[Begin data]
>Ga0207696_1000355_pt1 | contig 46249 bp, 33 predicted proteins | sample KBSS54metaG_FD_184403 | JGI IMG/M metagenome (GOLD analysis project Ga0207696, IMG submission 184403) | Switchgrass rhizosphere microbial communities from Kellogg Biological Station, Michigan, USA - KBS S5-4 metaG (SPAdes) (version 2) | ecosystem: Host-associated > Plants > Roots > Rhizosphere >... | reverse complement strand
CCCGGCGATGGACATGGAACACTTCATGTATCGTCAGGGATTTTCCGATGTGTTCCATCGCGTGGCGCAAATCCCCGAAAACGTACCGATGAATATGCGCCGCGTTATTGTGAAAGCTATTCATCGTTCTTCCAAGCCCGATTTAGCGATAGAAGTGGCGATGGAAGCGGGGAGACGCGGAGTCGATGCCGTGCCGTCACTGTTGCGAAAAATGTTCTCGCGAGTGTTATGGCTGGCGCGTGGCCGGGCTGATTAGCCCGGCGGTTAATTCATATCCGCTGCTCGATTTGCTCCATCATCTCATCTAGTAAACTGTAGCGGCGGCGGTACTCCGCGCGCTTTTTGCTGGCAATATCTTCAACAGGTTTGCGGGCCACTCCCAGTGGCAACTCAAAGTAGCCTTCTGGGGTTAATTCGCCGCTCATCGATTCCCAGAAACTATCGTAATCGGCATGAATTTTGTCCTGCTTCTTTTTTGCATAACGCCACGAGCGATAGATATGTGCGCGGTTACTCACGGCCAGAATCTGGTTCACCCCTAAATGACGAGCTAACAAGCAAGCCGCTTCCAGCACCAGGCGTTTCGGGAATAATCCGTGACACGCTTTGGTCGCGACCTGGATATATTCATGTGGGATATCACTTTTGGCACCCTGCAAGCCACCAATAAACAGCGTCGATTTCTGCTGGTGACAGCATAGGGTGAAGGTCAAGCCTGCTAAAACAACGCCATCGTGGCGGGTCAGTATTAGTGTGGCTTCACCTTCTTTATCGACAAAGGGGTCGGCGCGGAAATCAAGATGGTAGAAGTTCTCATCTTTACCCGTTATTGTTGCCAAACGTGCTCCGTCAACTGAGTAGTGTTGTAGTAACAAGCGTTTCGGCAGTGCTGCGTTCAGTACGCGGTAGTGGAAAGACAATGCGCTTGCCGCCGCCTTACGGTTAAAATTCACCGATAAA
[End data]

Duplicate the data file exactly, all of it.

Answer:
>Ga0207696_1000355_pt1 | contig 46249 bp, 33 predicted proteins | sample KBSS54metaG_FD_184403 | JGI IMG/M metagenome (GOLD analysis project Ga0207696, IMG submission 184403) | Switchgrass rhizosphere microbial communities from Kellogg Biological Station, Michigan, USA - KBS S5-4 metaG (SPAdes) (version 2) | ecosystem: Host-associated > Plants > Roots > Rhizosphere >... | reverse complement strand
CCCGGCGATGGACATGGAACACTTCATGTATCGTCAGGGATTTTCCGATGTGTTCCATCGCGTGGCGCAAATCCCCGAAAACGTACCGATGAATATGCGCCGCGTTATTGTGAAAGCTATTCATCGTTCTTCCAAGCCCGATTTAGCGATAGAAGTGGCGATGGAAGCGGGGAGACGCGGAGTCGATGCCGTGCCGTCACTGTTGCGAAAAATGTTCTCGCGAGTGTTATGGCTGGCGCGTGGCCGGGCTGATTAGCCCGGCGGTTAATTCATATCCGCTGCTCGATTTGCTCCATCATCTCATCTAGTAAACTGTAGCGGCGGCGGTACTCCGCGCGCTTTTTGCTGGCAATATCTTCAACAGGTTTGCGGGCCACTCCCAGTGGCAACTCAAAGTAGCCTTCTGGGGTTAATTCGCCGCTCATCGATTCCCAGAAACTATCGTAATCGGCATGAATTTTGTCCTGCTTCTTTTTTGCATAACGCCACGAGCGATAGATATGTGCGCGGTTACTCACGGCCAGAATCTGGTTCACCCCTAAATGACGAGCTAACAAGCAAGCCGCTTCCAGCACCAGGCGTTTCGGGAATAATCCGTGACACGCTTTGGTCGCGACCTGGATATATTCATGTGGGATATCACTTTTGGCACCCTGCAAGCCACCAATAAACAGCGTCGATTTCTGCTGGTGACAGCATAGGGTGAAGGTCAAGCCTGCTAAAACAACGCCATCGTGGCGGGTCAGTATTAGTGTGGCTTCACCTTCTTTATCGACAAAGGGGTCGGCGCGGAAATCAAGATGGTAGAAGTTCTCATCTTTACCCGTTATTGTTGCCAAACGTGCTCCGTCAACTGAGTAGTGTTGTAGTAACAAGCGTTTCGGCAGTGCTGCGTTCAGTACGCGGTAGTGGAAAGACAATGCGCTTGCCGCCGCCTTACGGTTAAAATTCACCGATAAA